Usually, trademarks are refused because of their descriptive character or lack of distinctiveness or because of the similarity in sound, appearance or meaning when compared to already registered trademarks.
The distinctiveness of a trademark means that the sign serves to identify the product and/or services in respect of which registration is applied for as originating from a particular undertaking, and thus to distinguish that product from those of other undertakings. The distinctiveness can be assessed only by reference first to the goods or services in respect of which registration is sought. That is why, a word “Apple” is distinctive for such goods as computers, but it would not be distinctive, for such goods as fruits.
A sign must be refused as descriptive if it has a meaning which is immediately perceived by the relevant public as providing information about the goods and services applied for. This is the case where the sign provides information about, among other things, the quantity, quality, characteristics, purpose, kind and/or size of the goods or services. The relationship between the term and the goods and services must be sufficiently direct and specific. In the European Union, a trademark is descriptive if it is descriptive in any of the official languages of the European Union, regardless of the size or population of the respective country.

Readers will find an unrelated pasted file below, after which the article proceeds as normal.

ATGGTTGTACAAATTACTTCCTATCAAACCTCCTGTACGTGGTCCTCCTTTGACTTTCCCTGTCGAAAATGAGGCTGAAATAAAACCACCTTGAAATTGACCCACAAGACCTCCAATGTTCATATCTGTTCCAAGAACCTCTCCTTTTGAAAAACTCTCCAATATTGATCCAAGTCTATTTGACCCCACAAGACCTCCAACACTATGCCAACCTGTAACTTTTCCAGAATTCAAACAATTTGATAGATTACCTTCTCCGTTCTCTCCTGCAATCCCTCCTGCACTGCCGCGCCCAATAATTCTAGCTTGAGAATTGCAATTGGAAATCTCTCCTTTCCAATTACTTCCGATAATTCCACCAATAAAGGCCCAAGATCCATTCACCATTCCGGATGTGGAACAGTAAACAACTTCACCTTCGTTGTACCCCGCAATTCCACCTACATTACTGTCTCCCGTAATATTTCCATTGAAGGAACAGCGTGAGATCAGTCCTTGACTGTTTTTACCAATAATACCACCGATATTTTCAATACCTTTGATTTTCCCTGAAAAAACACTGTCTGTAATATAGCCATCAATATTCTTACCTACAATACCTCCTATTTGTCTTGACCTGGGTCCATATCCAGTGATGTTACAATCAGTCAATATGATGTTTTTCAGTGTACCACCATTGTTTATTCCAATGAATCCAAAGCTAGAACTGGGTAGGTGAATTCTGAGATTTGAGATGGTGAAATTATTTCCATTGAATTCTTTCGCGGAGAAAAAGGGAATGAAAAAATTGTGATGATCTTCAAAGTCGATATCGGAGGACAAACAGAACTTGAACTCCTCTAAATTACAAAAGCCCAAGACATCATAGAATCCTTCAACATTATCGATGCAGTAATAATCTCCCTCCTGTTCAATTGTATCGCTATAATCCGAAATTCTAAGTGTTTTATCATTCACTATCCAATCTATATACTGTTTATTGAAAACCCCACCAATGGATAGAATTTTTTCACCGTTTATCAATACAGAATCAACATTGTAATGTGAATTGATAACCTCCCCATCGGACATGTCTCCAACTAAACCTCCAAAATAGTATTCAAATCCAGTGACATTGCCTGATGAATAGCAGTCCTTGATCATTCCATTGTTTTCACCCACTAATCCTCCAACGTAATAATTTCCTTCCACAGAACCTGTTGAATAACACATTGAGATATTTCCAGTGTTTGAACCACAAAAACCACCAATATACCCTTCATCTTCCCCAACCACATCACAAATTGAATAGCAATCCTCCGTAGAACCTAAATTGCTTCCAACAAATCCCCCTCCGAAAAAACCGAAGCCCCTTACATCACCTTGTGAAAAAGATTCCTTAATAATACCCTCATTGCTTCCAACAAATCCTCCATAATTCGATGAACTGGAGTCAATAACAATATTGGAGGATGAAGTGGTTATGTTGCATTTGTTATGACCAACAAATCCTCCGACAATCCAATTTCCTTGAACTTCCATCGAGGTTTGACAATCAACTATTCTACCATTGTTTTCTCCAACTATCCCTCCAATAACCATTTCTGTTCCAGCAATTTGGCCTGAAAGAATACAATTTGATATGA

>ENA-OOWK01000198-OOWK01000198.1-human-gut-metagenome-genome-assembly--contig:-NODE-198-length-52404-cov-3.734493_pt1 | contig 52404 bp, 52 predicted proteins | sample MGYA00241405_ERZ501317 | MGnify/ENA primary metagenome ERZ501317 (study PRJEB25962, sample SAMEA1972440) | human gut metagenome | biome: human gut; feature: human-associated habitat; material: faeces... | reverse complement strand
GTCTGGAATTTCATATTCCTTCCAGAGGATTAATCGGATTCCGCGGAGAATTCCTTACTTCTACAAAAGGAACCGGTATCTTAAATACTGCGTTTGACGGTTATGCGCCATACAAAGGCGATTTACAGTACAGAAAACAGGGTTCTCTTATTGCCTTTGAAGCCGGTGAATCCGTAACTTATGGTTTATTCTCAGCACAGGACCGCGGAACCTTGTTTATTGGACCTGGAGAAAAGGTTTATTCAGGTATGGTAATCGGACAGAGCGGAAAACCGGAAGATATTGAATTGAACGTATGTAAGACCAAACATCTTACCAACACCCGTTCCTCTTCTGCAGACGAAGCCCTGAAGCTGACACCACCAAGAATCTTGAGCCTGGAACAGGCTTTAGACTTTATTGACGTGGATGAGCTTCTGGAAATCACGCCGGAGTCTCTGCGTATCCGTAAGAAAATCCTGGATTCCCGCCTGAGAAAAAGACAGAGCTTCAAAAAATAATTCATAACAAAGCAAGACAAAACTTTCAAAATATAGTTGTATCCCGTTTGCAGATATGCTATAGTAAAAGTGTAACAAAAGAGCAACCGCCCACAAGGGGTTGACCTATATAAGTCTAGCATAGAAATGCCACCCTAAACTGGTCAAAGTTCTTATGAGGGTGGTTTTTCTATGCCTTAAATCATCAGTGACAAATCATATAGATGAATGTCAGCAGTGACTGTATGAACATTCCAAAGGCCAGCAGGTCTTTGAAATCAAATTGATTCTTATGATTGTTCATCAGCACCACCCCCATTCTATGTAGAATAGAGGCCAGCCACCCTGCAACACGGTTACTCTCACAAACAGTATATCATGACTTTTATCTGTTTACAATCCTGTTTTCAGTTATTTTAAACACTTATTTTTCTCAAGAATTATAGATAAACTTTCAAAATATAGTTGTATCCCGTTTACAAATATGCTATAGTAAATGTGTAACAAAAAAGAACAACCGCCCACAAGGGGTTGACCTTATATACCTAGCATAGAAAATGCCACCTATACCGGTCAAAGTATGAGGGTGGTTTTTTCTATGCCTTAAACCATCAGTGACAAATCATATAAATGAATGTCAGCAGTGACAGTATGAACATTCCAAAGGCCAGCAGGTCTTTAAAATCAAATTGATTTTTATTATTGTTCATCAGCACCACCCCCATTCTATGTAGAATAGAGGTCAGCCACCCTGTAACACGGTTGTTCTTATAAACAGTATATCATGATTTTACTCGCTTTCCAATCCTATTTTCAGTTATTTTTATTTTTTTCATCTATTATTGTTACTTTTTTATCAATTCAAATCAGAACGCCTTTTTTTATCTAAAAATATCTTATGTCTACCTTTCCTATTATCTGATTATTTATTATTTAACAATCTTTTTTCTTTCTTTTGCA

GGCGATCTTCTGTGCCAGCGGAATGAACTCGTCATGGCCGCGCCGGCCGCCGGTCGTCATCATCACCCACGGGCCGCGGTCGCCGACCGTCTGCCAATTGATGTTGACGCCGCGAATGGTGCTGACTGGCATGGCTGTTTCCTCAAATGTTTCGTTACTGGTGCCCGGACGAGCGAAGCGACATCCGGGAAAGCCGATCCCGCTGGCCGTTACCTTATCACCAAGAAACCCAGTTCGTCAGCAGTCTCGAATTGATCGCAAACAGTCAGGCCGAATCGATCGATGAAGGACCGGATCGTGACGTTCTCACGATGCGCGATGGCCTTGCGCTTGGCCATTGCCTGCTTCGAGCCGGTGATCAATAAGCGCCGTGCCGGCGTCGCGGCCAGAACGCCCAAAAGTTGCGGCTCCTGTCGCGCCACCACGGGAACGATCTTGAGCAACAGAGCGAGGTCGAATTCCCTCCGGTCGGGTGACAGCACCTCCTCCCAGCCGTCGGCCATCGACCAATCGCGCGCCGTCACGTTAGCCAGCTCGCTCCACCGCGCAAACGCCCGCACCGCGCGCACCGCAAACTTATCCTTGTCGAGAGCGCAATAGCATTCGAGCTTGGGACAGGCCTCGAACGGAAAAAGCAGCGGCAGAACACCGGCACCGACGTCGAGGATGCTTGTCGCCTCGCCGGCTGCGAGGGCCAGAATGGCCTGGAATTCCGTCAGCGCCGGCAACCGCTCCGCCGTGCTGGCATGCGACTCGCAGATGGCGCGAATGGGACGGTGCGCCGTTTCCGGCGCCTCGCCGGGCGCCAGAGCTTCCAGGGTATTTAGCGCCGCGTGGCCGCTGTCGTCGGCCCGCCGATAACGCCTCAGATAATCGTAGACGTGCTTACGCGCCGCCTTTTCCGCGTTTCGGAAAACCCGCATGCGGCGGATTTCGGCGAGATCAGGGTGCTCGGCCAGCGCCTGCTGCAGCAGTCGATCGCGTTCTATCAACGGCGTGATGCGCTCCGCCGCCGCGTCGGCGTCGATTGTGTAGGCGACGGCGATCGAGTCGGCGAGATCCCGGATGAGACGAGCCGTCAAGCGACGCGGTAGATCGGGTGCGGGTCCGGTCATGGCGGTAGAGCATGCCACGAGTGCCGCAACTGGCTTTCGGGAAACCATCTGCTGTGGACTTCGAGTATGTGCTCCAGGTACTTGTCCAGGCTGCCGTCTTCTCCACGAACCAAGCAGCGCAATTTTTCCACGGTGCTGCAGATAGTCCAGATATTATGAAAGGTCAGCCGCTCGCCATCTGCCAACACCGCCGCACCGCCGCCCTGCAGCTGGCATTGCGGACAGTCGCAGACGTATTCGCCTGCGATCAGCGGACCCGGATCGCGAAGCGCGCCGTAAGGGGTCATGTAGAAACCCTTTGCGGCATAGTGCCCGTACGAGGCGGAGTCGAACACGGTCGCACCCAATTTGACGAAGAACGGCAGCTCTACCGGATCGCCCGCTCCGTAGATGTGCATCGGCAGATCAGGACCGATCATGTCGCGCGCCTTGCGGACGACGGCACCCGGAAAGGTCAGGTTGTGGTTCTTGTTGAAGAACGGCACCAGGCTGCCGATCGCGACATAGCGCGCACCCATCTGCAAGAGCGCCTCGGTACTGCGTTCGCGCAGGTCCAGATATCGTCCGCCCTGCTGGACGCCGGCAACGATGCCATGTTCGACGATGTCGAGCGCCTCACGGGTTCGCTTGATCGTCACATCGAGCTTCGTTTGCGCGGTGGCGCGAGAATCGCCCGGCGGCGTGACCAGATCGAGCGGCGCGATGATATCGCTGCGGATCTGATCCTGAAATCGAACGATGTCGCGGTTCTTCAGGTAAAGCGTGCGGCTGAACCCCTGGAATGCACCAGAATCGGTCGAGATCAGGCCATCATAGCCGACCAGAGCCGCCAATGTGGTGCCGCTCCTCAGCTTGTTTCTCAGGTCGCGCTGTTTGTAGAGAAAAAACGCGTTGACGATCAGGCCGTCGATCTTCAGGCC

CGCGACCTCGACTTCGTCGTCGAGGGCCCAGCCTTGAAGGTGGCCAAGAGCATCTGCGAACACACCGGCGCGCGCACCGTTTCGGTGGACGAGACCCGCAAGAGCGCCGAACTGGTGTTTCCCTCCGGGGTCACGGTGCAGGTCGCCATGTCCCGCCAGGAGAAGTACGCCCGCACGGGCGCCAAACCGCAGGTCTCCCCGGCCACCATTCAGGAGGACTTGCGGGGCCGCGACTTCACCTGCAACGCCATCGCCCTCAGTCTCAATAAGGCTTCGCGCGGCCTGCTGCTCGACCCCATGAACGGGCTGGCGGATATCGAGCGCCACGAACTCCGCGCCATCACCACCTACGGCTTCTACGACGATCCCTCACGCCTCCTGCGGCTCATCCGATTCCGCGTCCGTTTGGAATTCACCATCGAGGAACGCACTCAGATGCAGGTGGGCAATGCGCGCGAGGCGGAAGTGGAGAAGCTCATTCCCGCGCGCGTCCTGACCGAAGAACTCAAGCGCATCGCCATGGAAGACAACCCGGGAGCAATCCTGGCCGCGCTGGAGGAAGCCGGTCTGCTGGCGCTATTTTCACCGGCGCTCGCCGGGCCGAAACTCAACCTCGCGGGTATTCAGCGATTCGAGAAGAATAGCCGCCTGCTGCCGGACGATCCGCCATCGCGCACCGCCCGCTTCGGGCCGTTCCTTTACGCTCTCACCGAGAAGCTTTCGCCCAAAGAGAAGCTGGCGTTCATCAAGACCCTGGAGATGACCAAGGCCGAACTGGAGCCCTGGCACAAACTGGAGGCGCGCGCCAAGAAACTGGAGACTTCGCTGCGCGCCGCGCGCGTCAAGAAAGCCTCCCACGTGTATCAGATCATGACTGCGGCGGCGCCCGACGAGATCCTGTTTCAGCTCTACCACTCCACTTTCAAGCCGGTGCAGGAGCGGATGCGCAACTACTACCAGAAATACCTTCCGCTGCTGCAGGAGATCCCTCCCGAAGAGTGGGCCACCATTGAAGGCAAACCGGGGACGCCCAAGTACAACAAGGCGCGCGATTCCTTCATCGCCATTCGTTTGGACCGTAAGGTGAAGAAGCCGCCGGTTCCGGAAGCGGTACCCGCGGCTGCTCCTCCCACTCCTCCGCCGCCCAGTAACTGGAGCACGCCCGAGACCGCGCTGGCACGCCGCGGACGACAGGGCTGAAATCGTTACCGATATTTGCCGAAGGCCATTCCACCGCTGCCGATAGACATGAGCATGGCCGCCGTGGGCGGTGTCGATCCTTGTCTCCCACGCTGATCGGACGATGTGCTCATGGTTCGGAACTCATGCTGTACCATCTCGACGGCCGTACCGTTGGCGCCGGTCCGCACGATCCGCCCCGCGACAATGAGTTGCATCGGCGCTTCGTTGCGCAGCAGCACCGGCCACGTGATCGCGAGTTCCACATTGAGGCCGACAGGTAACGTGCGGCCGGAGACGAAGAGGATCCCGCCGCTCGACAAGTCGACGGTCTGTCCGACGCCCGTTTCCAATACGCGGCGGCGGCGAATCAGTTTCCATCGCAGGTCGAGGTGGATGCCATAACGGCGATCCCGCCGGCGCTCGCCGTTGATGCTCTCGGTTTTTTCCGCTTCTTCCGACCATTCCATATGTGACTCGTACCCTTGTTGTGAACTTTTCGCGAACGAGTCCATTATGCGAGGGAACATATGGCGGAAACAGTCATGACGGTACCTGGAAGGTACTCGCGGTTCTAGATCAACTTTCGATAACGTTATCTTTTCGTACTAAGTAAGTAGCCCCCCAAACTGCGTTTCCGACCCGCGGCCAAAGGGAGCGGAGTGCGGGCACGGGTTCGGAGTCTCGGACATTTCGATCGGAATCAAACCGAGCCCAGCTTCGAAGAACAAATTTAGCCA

As regards similarity with the earlier marks, it is sufficient if those marks are quite similar and the goods or services are related. In such a case the presumption is that consumers would mistakenly believe the goods came from the same source, what would definitely cause a conflict in the future. However, in multiple jurisdictions, trademark offices do not check these similarities and leave it for applicants to do the job. Instead, the officials would examine the trademarks in the light of absolute grounds for refusal, i.e. originality, distinctiveness, whether they can form a trademark etc.